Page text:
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What FedEx Means for Ben Bernanke

Wednesday, 22 Jun 2011 | 9:28 AM ET

FedEx reported Q4 earnings and revenues ahead of expectations, but much more important is the tone of CEO Fred Smith's commentary. Smith took note of an "improved economy" and "strong customer demand" and he concluded: "With this positive momentum, moderate economic growth and subsiding cost headwinds, FedEx is well positioned to deliver strong earnings growth in fiscal 2012."

Subsiding cost headwinds. That is a critical statement, one of the first we have heard from a major company that costs are subsiding.

This plays right into Ben Bernanke's playbook, since Mr. Bernanke has been insisting that inflation headwinds are likely to be transient.

Of course, if cost headwinds (like commodities) are subsiding because the global economy is cooling enough, that is hardly good news, but FedEx does not seem to be saying that.

FY guidance of $6.35-$6.85 is in the middle of the $6.49 analyst consensus. Trading up 2 percent pre-open.

They expect 3 percent GDP growth in 2012 in the U.S., up from 2.5 percent in 2011.

Elsewhere:

1) The Fed will affirm they are ending their QE2, but the bigger issue is whether they will downgrade the outlook for the economy. Mr. Bernanke will likely stick with his line that inflation pressures are transitory.

2) The Greek government survived, and while European markets and U.S. futures are flat to down, there is little selling pressure. The vote was entirely along party lines: all 155 MPs of the ruling party voted in favor, the opposition voted unanimously against.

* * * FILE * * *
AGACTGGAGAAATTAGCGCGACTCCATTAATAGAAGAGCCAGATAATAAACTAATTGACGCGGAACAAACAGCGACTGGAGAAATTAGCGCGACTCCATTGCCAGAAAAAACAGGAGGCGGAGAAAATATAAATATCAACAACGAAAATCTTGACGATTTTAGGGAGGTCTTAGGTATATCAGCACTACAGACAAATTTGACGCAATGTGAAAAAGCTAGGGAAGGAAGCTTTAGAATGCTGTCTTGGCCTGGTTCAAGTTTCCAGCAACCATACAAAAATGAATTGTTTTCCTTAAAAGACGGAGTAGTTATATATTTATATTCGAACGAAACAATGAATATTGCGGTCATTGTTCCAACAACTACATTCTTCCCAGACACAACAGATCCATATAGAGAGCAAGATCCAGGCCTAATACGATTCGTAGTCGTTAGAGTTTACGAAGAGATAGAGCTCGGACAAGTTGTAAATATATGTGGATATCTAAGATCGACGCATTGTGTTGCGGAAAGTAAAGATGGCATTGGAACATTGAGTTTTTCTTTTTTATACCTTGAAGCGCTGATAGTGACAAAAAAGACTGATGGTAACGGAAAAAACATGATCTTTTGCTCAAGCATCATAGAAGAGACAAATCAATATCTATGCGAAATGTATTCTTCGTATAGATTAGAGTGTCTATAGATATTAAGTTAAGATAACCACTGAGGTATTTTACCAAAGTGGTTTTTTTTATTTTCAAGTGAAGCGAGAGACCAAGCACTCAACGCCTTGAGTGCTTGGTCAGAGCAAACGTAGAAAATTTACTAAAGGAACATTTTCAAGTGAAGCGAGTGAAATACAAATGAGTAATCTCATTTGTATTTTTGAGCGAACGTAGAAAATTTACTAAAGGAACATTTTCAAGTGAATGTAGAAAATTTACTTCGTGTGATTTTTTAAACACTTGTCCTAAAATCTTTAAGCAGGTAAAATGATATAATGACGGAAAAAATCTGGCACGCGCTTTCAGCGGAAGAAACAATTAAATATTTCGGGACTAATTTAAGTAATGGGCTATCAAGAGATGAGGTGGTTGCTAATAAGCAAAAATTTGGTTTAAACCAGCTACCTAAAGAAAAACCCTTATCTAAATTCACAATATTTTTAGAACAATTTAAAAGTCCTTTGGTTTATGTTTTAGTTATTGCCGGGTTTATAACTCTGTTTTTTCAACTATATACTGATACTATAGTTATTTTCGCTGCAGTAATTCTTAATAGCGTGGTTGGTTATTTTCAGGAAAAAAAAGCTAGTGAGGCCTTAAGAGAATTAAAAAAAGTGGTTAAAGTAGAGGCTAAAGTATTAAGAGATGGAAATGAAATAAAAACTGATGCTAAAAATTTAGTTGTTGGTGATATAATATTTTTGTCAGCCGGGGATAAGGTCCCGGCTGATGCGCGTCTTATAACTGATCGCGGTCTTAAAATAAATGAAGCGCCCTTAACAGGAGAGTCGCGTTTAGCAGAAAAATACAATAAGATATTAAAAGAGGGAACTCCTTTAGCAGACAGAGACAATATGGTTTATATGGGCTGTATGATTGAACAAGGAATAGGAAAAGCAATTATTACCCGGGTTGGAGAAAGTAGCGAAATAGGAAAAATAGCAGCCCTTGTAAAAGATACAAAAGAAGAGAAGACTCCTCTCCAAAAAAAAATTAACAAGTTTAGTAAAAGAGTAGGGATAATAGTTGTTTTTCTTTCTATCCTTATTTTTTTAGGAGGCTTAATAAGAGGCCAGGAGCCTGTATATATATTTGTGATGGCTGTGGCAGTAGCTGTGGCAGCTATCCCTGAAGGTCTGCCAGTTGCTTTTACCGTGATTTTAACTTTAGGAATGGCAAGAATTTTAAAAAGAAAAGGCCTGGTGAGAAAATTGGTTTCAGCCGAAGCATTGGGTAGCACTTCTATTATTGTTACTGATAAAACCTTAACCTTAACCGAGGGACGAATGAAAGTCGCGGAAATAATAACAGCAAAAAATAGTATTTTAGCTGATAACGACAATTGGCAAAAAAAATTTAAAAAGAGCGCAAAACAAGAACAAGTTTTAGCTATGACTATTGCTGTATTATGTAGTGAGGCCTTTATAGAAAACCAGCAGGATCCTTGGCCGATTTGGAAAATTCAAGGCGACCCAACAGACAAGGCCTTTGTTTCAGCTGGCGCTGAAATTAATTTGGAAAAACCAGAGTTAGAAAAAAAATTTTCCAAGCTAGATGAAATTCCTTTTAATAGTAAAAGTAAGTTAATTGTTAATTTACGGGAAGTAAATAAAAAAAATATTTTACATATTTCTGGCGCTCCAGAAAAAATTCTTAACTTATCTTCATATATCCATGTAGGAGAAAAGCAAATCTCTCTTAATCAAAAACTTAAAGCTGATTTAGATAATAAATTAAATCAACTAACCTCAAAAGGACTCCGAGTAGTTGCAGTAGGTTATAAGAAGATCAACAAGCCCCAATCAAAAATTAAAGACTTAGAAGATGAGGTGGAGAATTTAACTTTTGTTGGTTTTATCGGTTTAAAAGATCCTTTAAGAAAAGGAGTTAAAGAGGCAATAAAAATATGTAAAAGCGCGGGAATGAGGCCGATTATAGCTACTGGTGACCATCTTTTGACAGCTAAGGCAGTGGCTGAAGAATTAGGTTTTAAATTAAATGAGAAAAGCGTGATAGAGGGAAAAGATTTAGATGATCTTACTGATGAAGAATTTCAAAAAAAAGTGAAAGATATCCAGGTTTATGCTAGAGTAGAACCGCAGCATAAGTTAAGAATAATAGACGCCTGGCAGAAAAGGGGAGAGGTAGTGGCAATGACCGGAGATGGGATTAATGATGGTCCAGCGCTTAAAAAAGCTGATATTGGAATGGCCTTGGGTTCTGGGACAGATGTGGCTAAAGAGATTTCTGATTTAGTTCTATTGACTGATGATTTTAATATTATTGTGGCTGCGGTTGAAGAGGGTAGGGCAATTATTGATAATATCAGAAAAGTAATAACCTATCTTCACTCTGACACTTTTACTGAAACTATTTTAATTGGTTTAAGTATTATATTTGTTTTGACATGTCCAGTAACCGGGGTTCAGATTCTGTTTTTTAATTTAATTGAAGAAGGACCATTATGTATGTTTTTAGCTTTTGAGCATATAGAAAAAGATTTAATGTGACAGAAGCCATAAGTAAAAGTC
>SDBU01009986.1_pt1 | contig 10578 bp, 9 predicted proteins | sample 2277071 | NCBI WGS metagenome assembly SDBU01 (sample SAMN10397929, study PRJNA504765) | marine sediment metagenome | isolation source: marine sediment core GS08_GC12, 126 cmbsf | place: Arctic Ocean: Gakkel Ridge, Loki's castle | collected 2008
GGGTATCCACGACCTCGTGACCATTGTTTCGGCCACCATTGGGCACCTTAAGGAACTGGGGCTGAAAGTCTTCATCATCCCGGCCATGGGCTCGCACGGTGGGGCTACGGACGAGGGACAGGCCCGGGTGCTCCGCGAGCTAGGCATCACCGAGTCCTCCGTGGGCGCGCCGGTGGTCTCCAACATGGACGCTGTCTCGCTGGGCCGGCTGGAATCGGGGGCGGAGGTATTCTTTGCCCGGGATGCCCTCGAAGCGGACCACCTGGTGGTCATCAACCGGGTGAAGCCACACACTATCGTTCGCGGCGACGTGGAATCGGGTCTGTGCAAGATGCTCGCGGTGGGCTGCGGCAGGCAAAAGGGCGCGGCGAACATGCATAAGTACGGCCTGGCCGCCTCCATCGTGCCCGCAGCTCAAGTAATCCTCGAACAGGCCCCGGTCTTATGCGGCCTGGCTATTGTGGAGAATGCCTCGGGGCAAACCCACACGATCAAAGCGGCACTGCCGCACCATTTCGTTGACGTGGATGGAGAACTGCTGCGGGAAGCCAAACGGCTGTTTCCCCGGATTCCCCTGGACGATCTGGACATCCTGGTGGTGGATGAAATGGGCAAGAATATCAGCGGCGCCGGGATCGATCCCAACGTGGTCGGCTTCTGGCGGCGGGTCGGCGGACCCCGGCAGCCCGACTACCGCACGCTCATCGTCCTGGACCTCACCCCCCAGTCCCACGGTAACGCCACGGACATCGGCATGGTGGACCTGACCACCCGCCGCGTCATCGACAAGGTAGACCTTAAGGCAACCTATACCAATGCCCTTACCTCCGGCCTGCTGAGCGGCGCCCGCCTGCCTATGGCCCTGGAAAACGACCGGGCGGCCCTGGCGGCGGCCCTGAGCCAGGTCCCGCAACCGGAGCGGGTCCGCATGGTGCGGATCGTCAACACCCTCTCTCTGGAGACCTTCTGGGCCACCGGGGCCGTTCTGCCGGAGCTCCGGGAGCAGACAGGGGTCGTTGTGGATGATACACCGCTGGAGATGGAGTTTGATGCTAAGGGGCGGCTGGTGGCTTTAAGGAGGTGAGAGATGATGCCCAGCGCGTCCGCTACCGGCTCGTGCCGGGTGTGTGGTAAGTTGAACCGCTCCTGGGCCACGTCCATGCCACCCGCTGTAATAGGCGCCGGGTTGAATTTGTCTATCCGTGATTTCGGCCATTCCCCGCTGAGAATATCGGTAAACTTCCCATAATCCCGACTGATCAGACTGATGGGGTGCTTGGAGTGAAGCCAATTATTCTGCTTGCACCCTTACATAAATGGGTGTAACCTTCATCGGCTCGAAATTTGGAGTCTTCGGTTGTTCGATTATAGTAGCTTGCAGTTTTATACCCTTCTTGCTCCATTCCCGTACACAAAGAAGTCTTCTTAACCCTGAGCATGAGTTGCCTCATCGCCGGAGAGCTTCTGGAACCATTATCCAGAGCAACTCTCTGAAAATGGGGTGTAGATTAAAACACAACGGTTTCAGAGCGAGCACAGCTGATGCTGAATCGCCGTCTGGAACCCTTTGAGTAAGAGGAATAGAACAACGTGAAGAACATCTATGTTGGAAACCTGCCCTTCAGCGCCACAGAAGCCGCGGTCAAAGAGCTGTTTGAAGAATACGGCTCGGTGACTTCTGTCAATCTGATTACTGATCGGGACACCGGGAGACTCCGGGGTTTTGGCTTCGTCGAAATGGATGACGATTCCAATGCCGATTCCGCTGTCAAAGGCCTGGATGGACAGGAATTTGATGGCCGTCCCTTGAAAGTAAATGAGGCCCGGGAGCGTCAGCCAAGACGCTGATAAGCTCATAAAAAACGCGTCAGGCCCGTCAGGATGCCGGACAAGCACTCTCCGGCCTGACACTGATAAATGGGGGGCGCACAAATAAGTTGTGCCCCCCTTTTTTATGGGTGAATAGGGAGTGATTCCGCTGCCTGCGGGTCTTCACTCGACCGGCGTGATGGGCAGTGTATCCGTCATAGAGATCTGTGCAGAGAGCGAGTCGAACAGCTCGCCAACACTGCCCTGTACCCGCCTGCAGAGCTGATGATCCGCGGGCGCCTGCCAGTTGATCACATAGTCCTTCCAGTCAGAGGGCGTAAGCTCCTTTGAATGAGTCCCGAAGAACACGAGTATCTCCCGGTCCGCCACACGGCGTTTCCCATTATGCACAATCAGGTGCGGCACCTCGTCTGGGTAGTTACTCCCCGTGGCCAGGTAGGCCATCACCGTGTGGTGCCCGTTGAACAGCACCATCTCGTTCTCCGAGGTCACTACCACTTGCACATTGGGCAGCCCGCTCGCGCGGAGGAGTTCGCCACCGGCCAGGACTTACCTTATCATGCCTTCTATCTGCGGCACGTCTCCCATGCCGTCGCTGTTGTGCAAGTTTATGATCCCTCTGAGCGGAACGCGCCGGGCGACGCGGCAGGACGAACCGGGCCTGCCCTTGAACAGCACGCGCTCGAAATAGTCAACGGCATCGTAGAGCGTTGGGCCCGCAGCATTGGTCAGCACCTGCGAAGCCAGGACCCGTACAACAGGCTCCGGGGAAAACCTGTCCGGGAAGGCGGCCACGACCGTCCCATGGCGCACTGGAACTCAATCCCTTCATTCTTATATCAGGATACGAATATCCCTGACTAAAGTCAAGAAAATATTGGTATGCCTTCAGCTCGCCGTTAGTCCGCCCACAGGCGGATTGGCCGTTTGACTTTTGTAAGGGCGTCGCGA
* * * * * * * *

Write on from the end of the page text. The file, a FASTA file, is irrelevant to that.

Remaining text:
Parliament will begin debate on a new austerity package on June 28 with a vote shortly after. The Eurogroup is meeting July 3rd to approve the next tranche of aid (12 billion euros).

This is all theater: everyone knows Greece cannot repay all its debts, but it's necessary theater.

The bottom line: Europe is pursuing the only real option currently available — buying time on the hope that a restructuring will occur in the future when banks are in better shape and other countries have had a chance to improve their own situations to reduce contagion.

3) Dutch lighting giant Philips Electronics down 13 percent pre-open, they warned of a drop in profit at its lighting and consumer lifestyle divisions...they cite weak consumer demand and weak construction activity in Europe. Stock will likely open at a 52-week low when it opens in the U.S.

4) Despite unemployment and gas prices remaining high, CarMax handily beat estimates ($0.55 vs. $0.47 consensus) and the stock is jumping 8 percent pre-open. Higher traffic drove a 6 percent rise comps, while the auto dealer realized higher selling prices that boosted its margin per used car sold.

5) Jabil rises 2 percent after beating Q3 estimates by a penny as sales grew more than expected. But the circuit board maker's current quarter guidance of $0.52-$0.60 falls mostly below estimates of $0.60 on a disappointing sales forecast.

6) Illinois Tool Works rises 1 percent after the diversified industrial product maker reported a solid 8 percent rise in organic sales over the past 3 months. The company noted that many "worldwide end markets continued to show solid demand levels," but it guides Q2 earnings to $0.99-$1.05 vs. $1.04 consensus.

7) IPO postponed: Stewart and Stevenson, a manufacturer of oil and gasindustry equipment, postponed its IPO indefinitely due to market conditions.

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  • A CNBC reporter since 1990, Bob Pisani covers Wall Street from the floor of the New York Stock Exchange.

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